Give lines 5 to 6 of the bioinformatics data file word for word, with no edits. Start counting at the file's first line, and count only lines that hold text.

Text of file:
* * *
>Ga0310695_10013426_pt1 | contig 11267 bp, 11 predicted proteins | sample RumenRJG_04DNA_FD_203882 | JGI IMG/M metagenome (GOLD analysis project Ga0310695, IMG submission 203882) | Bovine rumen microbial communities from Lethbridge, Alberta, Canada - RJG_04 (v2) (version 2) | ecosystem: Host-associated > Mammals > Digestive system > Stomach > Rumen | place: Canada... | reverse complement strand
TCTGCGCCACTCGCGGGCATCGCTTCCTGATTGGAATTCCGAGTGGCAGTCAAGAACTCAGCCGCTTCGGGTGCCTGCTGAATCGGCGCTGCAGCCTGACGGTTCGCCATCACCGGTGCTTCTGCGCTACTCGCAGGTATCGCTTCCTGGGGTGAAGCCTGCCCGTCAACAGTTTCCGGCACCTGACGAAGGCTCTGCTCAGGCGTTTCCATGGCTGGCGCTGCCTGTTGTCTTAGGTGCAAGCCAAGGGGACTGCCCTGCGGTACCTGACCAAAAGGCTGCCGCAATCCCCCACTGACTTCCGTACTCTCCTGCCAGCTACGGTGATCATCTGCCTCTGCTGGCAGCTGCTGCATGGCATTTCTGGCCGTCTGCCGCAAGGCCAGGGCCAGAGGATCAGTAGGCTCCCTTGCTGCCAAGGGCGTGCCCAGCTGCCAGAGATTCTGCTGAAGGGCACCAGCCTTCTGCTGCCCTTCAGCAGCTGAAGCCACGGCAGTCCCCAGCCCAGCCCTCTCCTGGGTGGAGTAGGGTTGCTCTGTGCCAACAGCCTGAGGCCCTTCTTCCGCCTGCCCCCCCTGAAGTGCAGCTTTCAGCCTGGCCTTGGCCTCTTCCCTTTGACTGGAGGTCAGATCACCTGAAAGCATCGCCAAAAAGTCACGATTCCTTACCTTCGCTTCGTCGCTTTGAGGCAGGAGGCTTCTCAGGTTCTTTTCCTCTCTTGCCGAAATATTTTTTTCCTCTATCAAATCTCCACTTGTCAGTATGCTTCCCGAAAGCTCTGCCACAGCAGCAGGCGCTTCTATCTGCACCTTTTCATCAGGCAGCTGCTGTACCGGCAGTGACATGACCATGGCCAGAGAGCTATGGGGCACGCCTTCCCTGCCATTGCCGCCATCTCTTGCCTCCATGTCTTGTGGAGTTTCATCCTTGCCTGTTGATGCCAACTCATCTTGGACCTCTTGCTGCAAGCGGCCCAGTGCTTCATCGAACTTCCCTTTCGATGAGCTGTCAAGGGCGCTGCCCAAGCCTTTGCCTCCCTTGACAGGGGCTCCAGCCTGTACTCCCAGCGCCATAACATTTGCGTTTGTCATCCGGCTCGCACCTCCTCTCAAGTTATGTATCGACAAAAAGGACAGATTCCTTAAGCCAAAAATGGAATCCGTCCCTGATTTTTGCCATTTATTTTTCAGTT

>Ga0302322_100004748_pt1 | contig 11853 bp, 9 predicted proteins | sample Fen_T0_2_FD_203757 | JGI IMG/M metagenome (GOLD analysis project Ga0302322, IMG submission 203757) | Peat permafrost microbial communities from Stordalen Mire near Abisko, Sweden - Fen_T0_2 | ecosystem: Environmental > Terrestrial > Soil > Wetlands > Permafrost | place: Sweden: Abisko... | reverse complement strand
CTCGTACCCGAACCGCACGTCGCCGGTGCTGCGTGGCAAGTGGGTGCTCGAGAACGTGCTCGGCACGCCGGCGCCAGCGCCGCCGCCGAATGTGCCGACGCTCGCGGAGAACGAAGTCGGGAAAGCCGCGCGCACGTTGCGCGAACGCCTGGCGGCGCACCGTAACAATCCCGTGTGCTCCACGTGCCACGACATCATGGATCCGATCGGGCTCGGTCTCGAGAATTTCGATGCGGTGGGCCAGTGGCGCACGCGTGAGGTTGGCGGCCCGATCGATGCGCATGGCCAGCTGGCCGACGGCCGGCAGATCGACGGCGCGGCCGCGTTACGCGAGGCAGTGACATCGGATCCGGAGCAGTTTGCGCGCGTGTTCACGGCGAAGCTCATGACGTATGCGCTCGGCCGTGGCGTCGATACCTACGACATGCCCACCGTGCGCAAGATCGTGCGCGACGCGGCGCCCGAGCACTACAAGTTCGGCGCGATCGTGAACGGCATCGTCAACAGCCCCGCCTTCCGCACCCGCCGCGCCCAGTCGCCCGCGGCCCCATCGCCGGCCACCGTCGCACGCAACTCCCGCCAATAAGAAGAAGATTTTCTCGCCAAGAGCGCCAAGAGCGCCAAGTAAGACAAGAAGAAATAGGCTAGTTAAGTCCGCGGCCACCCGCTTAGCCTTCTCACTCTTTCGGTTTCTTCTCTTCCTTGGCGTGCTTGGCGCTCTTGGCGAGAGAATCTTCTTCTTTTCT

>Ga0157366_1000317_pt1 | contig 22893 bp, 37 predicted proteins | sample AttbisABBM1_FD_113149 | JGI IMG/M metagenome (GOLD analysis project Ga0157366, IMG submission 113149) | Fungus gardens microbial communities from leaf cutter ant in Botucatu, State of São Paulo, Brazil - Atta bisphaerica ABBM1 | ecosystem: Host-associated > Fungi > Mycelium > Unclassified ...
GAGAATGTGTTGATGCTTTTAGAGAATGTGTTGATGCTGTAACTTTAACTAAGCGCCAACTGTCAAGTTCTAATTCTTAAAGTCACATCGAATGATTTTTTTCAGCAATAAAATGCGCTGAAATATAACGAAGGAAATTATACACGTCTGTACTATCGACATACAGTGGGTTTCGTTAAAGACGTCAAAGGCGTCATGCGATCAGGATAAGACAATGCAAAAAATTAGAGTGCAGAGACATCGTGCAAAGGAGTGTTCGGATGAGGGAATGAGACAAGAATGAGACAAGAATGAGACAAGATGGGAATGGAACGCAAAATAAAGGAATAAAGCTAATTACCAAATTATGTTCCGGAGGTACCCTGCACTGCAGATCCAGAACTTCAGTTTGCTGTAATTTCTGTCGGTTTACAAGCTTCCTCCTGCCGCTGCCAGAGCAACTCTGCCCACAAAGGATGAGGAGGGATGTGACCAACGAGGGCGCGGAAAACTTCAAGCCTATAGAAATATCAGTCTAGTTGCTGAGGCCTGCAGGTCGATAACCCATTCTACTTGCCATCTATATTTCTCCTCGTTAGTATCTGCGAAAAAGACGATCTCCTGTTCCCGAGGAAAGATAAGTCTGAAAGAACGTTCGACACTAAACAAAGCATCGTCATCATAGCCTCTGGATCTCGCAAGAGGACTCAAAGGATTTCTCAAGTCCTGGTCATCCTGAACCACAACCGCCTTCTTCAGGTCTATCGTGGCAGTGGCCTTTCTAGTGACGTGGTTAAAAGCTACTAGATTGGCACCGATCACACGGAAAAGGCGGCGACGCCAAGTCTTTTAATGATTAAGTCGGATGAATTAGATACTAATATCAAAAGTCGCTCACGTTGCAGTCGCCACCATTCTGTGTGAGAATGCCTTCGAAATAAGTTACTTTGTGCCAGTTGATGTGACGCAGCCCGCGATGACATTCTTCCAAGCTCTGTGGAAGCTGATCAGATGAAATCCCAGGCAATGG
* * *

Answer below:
>Ga0157366_1000317_pt1 | contig 22893 bp, 37 predicted proteins | sample AttbisABBM1_FD_113149 | JGI IMG/M metagenome (GOLD analysis project Ga0157366, IMG submission 113149) | Fungus gardens microbial communities from leaf cutter ant in Botucatu, State of São Paulo, Brazil - Atta bisphaerica ABBM1 | ecosystem: Host-associated > Fungi > Mycelium > Unclassified ...
GAGAATGTGTTGATGCTTTTAGAGAATGTGTTGATGCTGTAACTTTAACTAAGCGCCAACTGTCAAGTTCTAATTCTTAAAGTCACATCGAATGATTTTTTTCAGCAATAAAATGCGCTGAAATATAACGAAGGAAATTATACACGTCTGTACTATCGACATACAGTGGGTTTCGTTAAAGACGTCAAAGGCGTCATGCGATCAGGATAAGACAATGCAAAAAATTAGAGTGCAGAGACATCGTGCAAAGGAGTGTTCGGATGAGGGAATGAGACAAGAATGAGACAAGAATGAGACAAGATGGGAATGGAACGCAAAATAAAGGAATAAAGCTAATTACCAAATTATGTTCCGGAGGTACCCTGCACTGCAGATCCAGAACTTCAGTTTGCTGTAATTTCTGTCGGTTTACAAGCTTCCTCCTGCCGCTGCCAGAGCAACTCTGCCCACAAAGGATGAGGAGGGATGTGACCAACGAGGGCGCGGAAAACTTCAAGCCTATAGAAATATCAGTCTAGTTGCTGAGGCCTGCAGGTCGATAACCCATTCTACTTGCCATCTATATTTCTCCTCGTTAGTATCTGCGAAAAAGACGATCTCCTGTTCCCGAGGAAAGATAAGTCTGAAAGAACGTTCGACACTAAACAAAGCATCGTCATCATAGCCTCTGGATCTCGCAAGAGGACTCAAAGGATTTCTCAAGTCCTGGTCATCCTGAACCACAACCGCCTTCTTCAGGTCTATCGTGGCAGTGGCCTTTCTAGTGACGTGGTTAAAAGCTACTAGATTGGCACCGATCACACGGAAAAGGCGGCGACGCCAAGTCTTTTAATGATTAAGTCGGATGAATTAGATACTAATATCAAAAGTCGCTCACGTTGCAGTCGCCACCATTCTGTGTGAGAATGCCTTCGAAATAAGTTACTTTGTGCCAGTTGATGTGACGCAGCCCGCGATGACATTCTTCCAAGCTCTGTGGAAGCTGATCAGATGAAATCCCAGGCAATGG